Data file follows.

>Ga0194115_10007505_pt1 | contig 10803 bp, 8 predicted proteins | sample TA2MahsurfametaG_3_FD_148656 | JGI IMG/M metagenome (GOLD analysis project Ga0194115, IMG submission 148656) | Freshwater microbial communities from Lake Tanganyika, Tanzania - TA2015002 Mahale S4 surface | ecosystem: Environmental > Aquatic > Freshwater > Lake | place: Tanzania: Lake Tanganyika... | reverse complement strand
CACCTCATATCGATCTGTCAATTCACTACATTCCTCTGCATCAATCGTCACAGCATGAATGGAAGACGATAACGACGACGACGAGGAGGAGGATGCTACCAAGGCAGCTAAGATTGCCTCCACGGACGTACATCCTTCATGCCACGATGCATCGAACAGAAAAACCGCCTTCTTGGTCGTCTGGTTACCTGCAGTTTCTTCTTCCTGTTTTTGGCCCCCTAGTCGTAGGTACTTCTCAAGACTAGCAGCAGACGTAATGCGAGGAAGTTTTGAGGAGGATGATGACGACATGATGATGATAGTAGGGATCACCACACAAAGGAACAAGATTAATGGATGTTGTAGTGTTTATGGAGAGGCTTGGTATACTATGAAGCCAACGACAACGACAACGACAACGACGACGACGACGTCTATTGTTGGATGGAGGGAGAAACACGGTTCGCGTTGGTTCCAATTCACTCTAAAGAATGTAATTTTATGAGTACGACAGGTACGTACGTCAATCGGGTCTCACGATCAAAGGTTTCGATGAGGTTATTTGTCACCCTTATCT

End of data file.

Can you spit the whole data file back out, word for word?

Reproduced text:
>Ga0194115_10007505_pt1 | contig 10803 bp, 8 predicted proteins | sample TA2MahsurfametaG_3_FD_148656 | JGI IMG/M metagenome (GOLD analysis project Ga0194115, IMG submission 148656) | Freshwater microbial communities from Lake Tanganyika, Tanzania - TA2015002 Mahale S4 surface | ecosystem: Environmental > Aquatic > Freshwater > Lake | place: Tanzania: Lake Tanganyika... | reverse complement strand
CACCTCATATCGATCTGTCAATTCACTACATTCCTCTGCATCAATCGTCACAGCATGAATGGAAGACGATAACGACGACGACGAGGAGGAGGATGCTACCAAGGCAGCTAAGATTGCCTCCACGGACGTACATCCTTCATGCCACGATGCATCGAACAGAAAAACCGCCTTCTTGGTCGTCTGGTTACCTGCAGTTTCTTCTTCCTGTTTTTGGCCCCCTAGTCGTAGGTACTTCTCAAGACTAGCAGCAGACGTAATGCGAGGAAGTTTTGAGGAGGATGATGACGACATGATGATGATAGTAGGGATCACCACACAAAGGAACAAGATTAATGGATGTTGTAGTGTTTATGGAGAGGCTTGGTATACTATGAAGCCAACGACAACGACAACGACAACGACGACGACGACGTCTATTGTTGGATGGAGGGAGAAACACGGTTCGCGTTGGTTCCAATTCACTCTAAAGAATGTAATTTTATGAGTACGACAGGTACGTACGTCAATCGGGTCTCACGATCAAAGGTTTCGATGAGGTTATTTGTCACCCTTATCT